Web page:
Crinkled Seam Binding

Hi everyone!

Today I want to show you how to create your own crinkled seam binding. Smooth, flat ribbons are pretty of course but this crinkled version adds a fun texture to your paper crafting, wreaths or even sewing projects. Also, soaking the seam binding in a tea solution before scrunching will give it a nice vintage look if that is what you are looking for.

 

You will need: seam binding, scissors, spray bottle with water, baggie, craft sheet {or anything waterproof to do the spraying on. Even a sink will do}.

 

Cut a length of seam binding {a metre or so is a good amount to work with}.
Dampen lightly by spraying it with water (be sure that it is not too wet).
Scrunch up the seam binding into a ball.
 Stuff it into the corner of the baggie and tie the baggie shut.
 Let it dry over night and in the morning take the seam binding out of the baggie. Now, fluff up the seam binding and let it finish drying if it is still a wee bit damp.
Now your crinkled seam binding is ready to embellish all sorts of projects 🙂
I hope you enjoyed this tutorial.

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Until next time,

Erin

The Country Touch

Website: http://www.thecountrytouch.weebly.com

Email: ctrytch@telus.net

Calender Corkboard

Hi everyone!

Today I have a fun project for you ~ a calendar corkboard. These compact little calendars can be used anywhere in your home ~ on a desk, kitchen counter or night stand. Because they use basic supplies, a few can be created to coordinate with your décor. So let’s get started shall we?

 

You will need: chipboard, patterned paper, cutting tools of choice, adhesive, corner rounder, sanding block or nail buffer, 1/8″ hole punch or crop-a-dile, ribbon, calendar print outs {links below}, stapler or brads, paper piercer/piercing mat {if using brads}, eyelets/eyelet setter or crop-o-dile. ∗Please note: if you don’t have chipboard, don’t fret. Cardboard packaging, like a cereal box will work just fine. Just be sure that whatever you use is a little on the thicker side. This will make it easier for the calendar to stand nicely.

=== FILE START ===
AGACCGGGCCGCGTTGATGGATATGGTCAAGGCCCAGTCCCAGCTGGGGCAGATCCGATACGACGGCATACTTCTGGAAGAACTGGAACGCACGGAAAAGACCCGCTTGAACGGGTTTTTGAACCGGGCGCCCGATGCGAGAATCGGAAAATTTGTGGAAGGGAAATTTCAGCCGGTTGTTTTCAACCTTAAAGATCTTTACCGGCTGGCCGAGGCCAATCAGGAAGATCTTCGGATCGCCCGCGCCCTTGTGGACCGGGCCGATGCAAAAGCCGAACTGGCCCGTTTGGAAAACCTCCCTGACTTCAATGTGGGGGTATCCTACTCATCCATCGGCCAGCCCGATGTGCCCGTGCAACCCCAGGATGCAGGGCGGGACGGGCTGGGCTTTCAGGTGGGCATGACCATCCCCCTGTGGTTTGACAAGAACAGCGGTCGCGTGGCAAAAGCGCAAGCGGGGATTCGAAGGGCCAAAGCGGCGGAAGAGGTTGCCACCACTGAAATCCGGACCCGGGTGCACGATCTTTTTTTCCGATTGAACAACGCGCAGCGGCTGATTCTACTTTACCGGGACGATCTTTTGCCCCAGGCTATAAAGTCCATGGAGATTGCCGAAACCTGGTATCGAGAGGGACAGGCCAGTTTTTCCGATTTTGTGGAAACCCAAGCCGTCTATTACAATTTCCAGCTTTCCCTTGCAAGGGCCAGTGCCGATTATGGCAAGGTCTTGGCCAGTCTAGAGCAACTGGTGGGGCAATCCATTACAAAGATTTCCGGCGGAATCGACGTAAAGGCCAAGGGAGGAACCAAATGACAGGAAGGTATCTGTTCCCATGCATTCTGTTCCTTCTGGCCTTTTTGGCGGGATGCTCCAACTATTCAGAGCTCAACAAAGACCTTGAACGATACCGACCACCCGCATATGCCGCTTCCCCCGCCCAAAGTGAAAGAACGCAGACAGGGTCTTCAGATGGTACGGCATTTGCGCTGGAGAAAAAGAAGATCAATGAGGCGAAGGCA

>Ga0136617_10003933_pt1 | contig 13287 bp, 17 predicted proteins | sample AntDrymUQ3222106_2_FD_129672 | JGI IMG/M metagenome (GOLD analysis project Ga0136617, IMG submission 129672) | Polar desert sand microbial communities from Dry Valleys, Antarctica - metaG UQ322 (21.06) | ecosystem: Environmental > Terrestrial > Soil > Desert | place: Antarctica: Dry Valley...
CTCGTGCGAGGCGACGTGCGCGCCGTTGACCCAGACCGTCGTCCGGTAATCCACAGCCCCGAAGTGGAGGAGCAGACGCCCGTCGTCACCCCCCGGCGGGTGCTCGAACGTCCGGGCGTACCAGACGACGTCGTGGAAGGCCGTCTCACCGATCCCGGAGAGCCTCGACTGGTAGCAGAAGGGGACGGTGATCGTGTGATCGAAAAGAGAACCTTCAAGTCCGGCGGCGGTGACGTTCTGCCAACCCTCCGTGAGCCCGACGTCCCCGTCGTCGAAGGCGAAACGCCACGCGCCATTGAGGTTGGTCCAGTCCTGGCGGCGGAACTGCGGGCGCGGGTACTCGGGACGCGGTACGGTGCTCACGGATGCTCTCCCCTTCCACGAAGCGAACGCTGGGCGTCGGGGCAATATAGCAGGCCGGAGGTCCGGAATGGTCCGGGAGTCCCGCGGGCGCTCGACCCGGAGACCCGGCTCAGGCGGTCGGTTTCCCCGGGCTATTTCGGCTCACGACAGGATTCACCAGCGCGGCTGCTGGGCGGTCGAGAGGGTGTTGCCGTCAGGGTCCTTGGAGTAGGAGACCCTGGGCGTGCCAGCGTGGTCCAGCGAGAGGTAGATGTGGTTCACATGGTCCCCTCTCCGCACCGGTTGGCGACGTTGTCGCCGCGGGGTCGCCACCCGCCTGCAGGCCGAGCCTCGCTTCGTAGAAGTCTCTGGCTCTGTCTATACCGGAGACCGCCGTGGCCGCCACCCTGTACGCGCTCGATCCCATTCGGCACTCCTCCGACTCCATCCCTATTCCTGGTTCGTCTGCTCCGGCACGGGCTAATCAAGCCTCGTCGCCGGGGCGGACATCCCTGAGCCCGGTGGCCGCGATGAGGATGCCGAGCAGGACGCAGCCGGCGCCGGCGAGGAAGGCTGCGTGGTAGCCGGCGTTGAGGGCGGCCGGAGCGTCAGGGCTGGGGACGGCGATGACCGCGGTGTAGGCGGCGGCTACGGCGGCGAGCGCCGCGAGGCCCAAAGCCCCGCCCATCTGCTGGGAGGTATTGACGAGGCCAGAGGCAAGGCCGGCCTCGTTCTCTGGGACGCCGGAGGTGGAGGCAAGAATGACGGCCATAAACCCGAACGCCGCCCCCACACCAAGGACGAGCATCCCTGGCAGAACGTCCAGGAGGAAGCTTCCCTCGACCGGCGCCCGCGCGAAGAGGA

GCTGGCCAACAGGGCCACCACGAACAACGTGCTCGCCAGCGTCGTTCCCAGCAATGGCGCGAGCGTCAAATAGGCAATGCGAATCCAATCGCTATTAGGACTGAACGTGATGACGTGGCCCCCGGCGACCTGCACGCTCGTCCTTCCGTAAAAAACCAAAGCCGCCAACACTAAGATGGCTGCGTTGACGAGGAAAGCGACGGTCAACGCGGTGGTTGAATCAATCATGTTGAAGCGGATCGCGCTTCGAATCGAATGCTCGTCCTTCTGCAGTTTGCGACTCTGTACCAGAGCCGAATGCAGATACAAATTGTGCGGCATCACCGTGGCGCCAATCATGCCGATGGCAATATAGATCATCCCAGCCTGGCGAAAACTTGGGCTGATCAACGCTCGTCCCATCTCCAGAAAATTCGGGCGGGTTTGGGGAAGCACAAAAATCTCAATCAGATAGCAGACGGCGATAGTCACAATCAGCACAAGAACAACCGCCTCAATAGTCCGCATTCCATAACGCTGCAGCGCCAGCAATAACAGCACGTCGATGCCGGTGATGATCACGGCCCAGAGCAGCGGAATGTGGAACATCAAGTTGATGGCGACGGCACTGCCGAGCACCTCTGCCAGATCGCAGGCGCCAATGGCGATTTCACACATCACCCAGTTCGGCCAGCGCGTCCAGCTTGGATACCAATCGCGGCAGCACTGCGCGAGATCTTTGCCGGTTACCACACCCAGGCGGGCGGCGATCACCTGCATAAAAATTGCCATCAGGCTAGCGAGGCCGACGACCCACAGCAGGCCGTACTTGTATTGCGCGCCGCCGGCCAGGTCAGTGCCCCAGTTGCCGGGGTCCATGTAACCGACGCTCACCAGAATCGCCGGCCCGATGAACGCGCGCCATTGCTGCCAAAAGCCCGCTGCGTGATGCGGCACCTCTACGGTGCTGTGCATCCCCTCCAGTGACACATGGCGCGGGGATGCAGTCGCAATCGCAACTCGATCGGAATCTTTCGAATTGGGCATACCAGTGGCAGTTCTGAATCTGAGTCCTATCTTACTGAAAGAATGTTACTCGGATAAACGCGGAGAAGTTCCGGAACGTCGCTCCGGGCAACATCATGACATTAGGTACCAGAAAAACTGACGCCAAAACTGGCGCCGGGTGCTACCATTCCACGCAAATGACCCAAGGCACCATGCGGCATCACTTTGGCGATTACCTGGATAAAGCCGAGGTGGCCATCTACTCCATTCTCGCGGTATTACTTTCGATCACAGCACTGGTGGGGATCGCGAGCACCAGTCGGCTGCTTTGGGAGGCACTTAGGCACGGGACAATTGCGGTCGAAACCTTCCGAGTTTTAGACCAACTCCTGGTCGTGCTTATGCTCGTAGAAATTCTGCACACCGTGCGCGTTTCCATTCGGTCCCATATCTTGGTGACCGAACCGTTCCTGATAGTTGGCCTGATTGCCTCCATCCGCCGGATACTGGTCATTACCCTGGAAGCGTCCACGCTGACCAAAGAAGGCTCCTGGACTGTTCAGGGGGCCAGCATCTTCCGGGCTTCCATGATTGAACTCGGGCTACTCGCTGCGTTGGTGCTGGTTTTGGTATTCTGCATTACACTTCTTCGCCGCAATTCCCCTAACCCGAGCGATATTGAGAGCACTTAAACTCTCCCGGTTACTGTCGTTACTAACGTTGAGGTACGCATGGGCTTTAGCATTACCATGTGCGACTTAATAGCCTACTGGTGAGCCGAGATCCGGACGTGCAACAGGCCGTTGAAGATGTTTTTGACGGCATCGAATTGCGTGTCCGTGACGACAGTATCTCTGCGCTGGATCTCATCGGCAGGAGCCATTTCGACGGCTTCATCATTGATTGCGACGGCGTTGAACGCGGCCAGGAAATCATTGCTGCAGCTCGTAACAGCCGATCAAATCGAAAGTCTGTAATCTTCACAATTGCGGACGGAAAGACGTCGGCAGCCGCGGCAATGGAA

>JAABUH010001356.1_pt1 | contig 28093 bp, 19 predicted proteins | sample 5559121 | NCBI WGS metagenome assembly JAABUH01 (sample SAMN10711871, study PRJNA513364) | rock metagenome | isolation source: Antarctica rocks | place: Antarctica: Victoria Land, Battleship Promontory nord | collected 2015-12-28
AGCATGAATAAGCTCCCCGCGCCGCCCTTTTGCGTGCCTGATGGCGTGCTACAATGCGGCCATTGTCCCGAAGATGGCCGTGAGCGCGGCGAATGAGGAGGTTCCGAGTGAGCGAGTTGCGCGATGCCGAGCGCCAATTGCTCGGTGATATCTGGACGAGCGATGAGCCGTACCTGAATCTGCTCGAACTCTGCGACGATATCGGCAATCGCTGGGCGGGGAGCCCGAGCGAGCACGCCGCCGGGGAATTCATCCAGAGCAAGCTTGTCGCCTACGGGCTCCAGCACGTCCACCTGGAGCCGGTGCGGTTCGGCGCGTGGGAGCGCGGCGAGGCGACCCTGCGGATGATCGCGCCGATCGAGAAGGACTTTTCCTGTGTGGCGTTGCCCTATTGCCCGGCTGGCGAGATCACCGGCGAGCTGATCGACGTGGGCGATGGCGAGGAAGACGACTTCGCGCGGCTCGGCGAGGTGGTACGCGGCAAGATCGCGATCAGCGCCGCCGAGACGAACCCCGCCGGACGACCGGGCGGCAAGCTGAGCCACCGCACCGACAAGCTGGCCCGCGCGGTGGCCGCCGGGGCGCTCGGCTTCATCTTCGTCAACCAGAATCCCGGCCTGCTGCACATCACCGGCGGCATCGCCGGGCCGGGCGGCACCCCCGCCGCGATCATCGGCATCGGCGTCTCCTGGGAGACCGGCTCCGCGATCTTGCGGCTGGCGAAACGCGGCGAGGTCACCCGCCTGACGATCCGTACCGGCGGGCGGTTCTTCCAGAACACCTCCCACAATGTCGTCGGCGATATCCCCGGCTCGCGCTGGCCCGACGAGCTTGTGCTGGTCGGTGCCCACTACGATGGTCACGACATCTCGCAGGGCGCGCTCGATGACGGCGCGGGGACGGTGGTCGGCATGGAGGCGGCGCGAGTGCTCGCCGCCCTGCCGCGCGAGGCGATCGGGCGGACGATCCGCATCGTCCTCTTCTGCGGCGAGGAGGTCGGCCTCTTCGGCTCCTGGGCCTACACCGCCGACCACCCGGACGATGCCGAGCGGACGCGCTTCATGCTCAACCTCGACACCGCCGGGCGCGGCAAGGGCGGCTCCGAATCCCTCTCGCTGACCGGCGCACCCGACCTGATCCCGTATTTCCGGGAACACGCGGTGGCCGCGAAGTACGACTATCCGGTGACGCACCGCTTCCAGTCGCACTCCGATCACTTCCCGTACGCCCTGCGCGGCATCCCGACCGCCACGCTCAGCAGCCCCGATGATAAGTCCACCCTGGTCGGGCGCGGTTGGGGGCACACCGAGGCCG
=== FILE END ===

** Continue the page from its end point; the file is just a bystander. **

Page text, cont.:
#1} Download and print off the PDF calendars. Thank you to http://www.print-a-calendar.com for their free downloads! calendar1   and   calendar2

 

 

 

#2} Cut apart into months. Mine ended up measuring 3″ high x 3 1/2″ wide.

 

 

#3} Stack the months lining up the edges. Staple on each end close to the top or just one staple above the month. Or, if you are using brads, measure and make two pencil marks where you want the brads to go. I measured in/down 1/4″ each way. Pierce holes with a paper piercer/mat.

 

 

#4}  Add brads. Cut a backing mat about 1/8″ larger that the calendar all the way around and adhere calendar to it. ∗Please note: Once 2018 is here, just download, print off, cut and stack the new months. Carefully remove the old calendar and adhere the new stack to the mat to enjoy your calendar for another year.

 

 

#5} Cut two chipboard pieces and four patterned paper pieces {two for the front/back and two for the insides}. I just have two patterned paper pieces shown to fit in the picture. Round the corners, if desired. The measurements for both are 4″ x 5 1/2″.

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#6} Adhere patterned paper to all four sides and lightly sand edges to smooth. On the outside of the front piece and the back piece, measure 3/8″ down and 3/4″ in towards the center, make pencil marks and punch holes with a hole punch. Add eyelets.